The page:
Composer Stuart Brayson first suggested a musical based on James Jones’s 1951 novel about the lives and loves of American GIs stationed in Hawaii just before the Japanese attack on Pearl Harbor, later made into an Oscar-winning film starring Burt Lancaster and Deborah Kerr.

“I went for it immediately because it’s a cracking story which, in my opinion, is the basis of all good musicals.”

It took two years and £25,000 but Tim duly secured the rights from Jones’s daughter, Kaylie. His show had four main characters, one of them, platoon sergeant Milt Warden, was played by Darius Campbell, alumnus of former TV reality show Pop Idol.

“He was very good,” says Tim. “He sang well, he acted well. He was a handsome man with just the right degree of swagger. He suited the role although, funnily enough, I thought he was even better opposite Sheridan Smith in the revival of Funny Girl.”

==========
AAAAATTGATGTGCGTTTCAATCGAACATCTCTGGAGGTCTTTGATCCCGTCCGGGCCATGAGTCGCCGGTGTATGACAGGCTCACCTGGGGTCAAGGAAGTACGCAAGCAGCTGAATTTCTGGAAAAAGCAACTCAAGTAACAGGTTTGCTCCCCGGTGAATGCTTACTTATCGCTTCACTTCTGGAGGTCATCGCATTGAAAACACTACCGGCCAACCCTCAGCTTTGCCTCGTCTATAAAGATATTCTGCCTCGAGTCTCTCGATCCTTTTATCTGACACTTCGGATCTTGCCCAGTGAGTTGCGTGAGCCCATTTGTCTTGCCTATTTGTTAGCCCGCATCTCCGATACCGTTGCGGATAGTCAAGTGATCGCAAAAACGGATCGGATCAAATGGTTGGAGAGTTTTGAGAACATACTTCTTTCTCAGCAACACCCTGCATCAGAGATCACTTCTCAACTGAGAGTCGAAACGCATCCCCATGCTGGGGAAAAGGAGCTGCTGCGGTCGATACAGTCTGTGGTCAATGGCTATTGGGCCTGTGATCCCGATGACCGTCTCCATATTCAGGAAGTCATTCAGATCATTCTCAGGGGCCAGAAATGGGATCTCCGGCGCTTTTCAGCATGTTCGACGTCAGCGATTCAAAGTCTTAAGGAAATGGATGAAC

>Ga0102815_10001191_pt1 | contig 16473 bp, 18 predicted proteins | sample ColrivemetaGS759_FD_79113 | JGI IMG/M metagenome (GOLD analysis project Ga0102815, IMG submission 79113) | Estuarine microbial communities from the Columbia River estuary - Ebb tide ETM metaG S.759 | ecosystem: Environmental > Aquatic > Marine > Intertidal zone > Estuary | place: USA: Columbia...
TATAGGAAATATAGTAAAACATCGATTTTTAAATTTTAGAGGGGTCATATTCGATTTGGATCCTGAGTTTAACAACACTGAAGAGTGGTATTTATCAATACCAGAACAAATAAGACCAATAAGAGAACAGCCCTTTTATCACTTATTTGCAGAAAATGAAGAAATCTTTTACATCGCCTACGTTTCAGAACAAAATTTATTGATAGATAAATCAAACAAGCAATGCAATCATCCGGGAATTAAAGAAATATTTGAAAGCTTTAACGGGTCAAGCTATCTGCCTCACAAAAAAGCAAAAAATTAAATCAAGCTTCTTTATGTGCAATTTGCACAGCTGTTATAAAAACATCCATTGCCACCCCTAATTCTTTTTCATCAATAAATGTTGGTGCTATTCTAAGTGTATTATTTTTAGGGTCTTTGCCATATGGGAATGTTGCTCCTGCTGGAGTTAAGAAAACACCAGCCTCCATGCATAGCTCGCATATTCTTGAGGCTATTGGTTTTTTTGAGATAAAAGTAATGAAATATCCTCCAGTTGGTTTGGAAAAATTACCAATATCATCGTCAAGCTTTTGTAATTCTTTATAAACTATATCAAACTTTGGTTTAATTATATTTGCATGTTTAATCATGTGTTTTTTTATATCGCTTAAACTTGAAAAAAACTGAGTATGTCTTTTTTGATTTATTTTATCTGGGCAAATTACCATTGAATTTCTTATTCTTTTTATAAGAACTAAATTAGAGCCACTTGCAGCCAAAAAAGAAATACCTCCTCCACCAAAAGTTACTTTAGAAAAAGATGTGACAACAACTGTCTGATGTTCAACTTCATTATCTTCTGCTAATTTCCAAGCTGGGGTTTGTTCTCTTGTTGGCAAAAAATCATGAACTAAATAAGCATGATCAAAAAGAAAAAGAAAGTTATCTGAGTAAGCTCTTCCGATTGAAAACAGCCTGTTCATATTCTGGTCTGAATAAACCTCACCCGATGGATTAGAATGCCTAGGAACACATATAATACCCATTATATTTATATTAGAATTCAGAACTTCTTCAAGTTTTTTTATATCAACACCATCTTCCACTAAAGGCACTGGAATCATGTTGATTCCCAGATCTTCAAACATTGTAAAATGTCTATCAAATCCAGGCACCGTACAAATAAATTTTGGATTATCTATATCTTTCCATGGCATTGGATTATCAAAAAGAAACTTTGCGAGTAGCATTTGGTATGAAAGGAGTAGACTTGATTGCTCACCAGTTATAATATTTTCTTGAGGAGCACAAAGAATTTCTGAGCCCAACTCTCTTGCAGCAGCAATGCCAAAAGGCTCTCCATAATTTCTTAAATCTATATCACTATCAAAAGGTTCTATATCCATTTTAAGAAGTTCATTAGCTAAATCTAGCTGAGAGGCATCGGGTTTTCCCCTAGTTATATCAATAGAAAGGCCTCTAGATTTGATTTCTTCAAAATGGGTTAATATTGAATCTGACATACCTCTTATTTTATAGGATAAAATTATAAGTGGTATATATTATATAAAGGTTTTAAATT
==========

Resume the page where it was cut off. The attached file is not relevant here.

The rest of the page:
Off-stage, Tim found Darius, he says, a slightly more enigmatic figure. “He was an intelligent chap and friendly enough although sometimes a bit distant. He was something of a loner. I felt I never quite got to know him as much as I would have liked.”

Nonetheless, it was a real shock, he says, when news came through at the beginning of August that Darius had been found dead in bed, aged just 41, in an apartment block in Minneapolis, the victim of an accidental inhalation of chloroethane.

“I hadn’t seen him for a while. I didn’t even know he was living in America. But I couldn’t believe it. It was terrible news, awful, and so young.”

For this new version of From Here To Eternity, the script – or the book, as it’s called in the theatre – has been reworked by Bill Oakes and one Donald Rice, Tim’s son by his first, indeed only, marriage.